“[Beleskey] has been much better on the [third] line and he’s been getting more chances, so I’ve been trying to put the best scenario together, I guess. Sometimes it’s the situation and sometimes it’s the matchup [against the other team] as well. So there are different reasons for that. I’ve just got to make it work. If it’s working with [Schaller] on that night then you stick with it, and if you don’t think you’re getting enough then you move [Spooner] there and see if you can a little spark with some speed. It doesn’t mean Beleskey won’t go back there. That’s what we have right now.”

So it’s clear Julien, and the B’s coaching staff, have simply tried to find something that will work on a consistent basis with a couple of key offensive players on Boston’s second most important forward line. The one wild card in all of this: the impending return of Frank Vatrano, who has been skating for nearly two weeks as he works toward a return from foot surgery.

Vatrano was initially penciled in as the left winger alongside Krejci to start NHL camp this fall, and the Bruins were hoping he was going to build on the eight goals he scored in Boston last season in a limited role.

Vatrano could be ready to play within the next couple of weeks, and should be back in the B’s lineup prior to the early January timetable originally offered at the time of his surgery. So perhaps the 22-year-old Vatrano can end this season-long carousel of Bruins left wingers getting paraded on and off the Krejci line, and finally give the B’s greater options at left wing. 

But the Czech playmaking center could use some stability also as he looks to find the highest level of his game in a challenging year for the Black and Gold, and do it while the Bruins find the right kind of talent to skate alongside him.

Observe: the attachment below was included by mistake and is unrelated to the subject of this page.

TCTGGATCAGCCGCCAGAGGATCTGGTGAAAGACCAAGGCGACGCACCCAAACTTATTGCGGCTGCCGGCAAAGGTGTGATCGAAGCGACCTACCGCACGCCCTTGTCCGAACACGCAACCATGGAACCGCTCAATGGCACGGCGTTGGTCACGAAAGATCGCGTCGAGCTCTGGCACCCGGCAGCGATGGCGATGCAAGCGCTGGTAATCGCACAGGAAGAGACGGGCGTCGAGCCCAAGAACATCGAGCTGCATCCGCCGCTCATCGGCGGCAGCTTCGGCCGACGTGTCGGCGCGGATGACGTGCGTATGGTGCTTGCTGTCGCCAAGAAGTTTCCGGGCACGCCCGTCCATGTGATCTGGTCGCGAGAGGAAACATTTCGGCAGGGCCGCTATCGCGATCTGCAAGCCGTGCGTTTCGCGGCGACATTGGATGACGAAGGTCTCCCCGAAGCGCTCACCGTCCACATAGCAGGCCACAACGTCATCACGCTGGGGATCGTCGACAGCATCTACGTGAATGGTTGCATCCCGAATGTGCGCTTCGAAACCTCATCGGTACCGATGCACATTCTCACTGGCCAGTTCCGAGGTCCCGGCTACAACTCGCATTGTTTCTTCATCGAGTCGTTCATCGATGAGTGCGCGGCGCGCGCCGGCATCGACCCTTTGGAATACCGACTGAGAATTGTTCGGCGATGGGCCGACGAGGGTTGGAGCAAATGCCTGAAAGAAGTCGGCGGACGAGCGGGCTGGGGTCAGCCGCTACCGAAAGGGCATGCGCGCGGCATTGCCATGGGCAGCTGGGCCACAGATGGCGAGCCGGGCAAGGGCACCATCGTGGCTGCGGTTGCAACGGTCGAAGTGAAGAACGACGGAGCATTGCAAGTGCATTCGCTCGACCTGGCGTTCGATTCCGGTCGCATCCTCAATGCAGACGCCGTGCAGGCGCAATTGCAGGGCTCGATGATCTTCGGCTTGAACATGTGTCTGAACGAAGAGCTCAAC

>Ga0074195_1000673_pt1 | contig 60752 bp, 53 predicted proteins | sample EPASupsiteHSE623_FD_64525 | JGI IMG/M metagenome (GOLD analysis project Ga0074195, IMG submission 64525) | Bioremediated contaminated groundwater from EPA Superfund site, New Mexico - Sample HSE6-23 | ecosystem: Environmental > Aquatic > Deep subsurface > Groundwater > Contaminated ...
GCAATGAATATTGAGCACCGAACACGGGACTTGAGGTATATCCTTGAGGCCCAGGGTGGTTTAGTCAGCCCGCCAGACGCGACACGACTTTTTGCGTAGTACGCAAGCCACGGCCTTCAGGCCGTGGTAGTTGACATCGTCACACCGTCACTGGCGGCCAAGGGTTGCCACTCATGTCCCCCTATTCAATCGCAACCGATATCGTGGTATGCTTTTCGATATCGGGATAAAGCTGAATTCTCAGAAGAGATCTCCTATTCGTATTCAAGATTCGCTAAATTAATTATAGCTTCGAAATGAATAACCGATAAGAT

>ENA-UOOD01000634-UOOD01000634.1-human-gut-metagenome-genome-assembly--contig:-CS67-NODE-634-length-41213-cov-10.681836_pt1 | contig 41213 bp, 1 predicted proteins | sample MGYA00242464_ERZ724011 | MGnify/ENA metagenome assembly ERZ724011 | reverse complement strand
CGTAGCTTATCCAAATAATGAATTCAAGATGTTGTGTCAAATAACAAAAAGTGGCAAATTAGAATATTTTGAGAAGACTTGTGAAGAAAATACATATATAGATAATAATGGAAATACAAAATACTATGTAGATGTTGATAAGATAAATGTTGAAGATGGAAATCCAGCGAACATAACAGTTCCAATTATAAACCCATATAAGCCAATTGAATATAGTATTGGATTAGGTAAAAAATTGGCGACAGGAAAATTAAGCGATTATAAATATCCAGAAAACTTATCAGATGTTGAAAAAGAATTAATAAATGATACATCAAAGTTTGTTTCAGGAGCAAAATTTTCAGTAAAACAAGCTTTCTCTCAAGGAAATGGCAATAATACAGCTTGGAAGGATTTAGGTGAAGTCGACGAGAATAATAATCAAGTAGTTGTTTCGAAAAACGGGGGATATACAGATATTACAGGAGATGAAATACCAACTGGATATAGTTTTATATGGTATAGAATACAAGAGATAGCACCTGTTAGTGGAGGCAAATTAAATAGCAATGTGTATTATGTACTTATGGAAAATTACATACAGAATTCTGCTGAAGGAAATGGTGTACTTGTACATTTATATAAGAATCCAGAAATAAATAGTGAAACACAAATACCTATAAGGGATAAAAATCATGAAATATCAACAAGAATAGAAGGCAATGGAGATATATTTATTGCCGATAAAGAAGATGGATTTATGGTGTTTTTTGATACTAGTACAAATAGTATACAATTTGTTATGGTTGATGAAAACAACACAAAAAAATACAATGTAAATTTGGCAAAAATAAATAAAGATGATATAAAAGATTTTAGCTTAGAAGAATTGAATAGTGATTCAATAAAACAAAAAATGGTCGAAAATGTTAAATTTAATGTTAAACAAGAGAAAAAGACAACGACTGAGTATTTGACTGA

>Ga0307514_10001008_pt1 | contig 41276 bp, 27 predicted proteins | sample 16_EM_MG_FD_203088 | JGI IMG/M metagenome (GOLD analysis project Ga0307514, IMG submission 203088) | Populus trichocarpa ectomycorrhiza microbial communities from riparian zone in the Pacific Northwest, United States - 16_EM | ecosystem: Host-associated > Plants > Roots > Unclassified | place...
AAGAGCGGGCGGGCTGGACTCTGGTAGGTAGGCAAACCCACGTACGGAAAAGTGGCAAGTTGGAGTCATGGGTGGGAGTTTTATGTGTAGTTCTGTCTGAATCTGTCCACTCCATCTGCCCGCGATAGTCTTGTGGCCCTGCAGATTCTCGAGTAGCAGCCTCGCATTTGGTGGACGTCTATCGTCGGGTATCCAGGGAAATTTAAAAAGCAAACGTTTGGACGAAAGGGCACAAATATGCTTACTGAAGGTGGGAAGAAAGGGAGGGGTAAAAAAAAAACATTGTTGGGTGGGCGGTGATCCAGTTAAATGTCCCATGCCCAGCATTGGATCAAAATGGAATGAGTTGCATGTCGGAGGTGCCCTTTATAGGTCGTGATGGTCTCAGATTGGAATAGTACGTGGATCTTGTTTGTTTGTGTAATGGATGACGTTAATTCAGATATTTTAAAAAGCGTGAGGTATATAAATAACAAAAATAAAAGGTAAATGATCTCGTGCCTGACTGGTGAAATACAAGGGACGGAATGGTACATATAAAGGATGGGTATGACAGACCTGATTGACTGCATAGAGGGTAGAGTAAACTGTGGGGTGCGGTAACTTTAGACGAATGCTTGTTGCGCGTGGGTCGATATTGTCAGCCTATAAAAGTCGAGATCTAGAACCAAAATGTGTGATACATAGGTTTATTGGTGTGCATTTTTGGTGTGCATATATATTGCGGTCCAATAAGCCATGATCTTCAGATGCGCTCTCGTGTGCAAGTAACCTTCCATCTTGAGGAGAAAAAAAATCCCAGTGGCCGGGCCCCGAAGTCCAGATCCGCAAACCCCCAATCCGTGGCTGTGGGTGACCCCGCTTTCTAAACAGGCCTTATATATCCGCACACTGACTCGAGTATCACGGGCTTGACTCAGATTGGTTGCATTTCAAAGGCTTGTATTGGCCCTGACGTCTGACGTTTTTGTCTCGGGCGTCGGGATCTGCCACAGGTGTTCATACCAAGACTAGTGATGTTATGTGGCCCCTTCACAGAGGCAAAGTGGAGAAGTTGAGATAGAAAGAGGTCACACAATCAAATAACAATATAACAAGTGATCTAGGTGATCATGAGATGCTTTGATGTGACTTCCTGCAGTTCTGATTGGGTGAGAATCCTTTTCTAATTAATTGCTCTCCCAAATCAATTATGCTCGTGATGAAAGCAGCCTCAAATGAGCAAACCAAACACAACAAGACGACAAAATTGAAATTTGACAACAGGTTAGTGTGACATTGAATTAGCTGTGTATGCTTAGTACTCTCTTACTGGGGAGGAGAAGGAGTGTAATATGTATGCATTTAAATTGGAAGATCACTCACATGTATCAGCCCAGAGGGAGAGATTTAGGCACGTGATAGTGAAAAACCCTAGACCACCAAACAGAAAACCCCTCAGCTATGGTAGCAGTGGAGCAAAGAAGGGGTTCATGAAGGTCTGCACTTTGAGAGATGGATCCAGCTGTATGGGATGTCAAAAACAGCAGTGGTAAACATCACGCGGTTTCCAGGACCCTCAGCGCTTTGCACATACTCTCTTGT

Blidh plans to bring some energy to Bruins after call-up

Blidh plans to bring some energy to Bruins after call-up

BRIGHTON, Mass. – Anton Blidh plans on keeping things pretty straightforward on his first call-up to the NHL. 

The former sixth-round pick of the Bruins has earned his stripes at the AHL level with Providence over the last couple of seasons, and comes to Boston as a gritty, energy forward capable of stirring things up in otherwise sleepy games. There’s also a bit of offensive upside for a fourth line-type player with five goals and nine points with 22 penalty minutes and a plus-eight rating in 19 games for the P-Bruins this season. 

It remains to be seen if the Blidh call-up means that the Bruins intend to scratch a player or that somebody is questionable for Saturday afternoon’s game in Buffalo, but Patrice Bergeron did miss Friday’s practice without any real defined reason for his absence. The 21-year-old Swede said he plans to play to his strengths if he gets into the lineup for the Black and Gold, and that could mean getting under the skin of his Sabres opponents. 

“It’s my first time called up, so I’m happy,” said Blidh, who was asked what he'll bring if he gets into the lineup. “I’ll just play simple and play my own game: be hard on the puck and play with some energy. I worked hard [in Providence] and then I got some confidence. I’m not a goal-scorer, but I scored a couple of goals and got some confidence.”

Claude Julien hasn’t been able to catch up Blidh’s work since the season got started, but was pleased by the youngster’s progress in training camp, where he earned notice for his feisty, physical play on a line with Noel Acciari. 

“They said he’s playing well, so they brought him up. We’ll get to see him, hopefully tomorrow,” said Julien. “I didn’t hear a ton of fine details aside from him being a guy that was certainly playing with a lot of energy. I didn’t mind him in training camp either. He works really hard and competes hard, and we could use that.”

That would certainly be the case after watching the Bruins go through the motions for long stretches Thursday night against Carolina before essentially stealing a game that they didn’t deserve to win.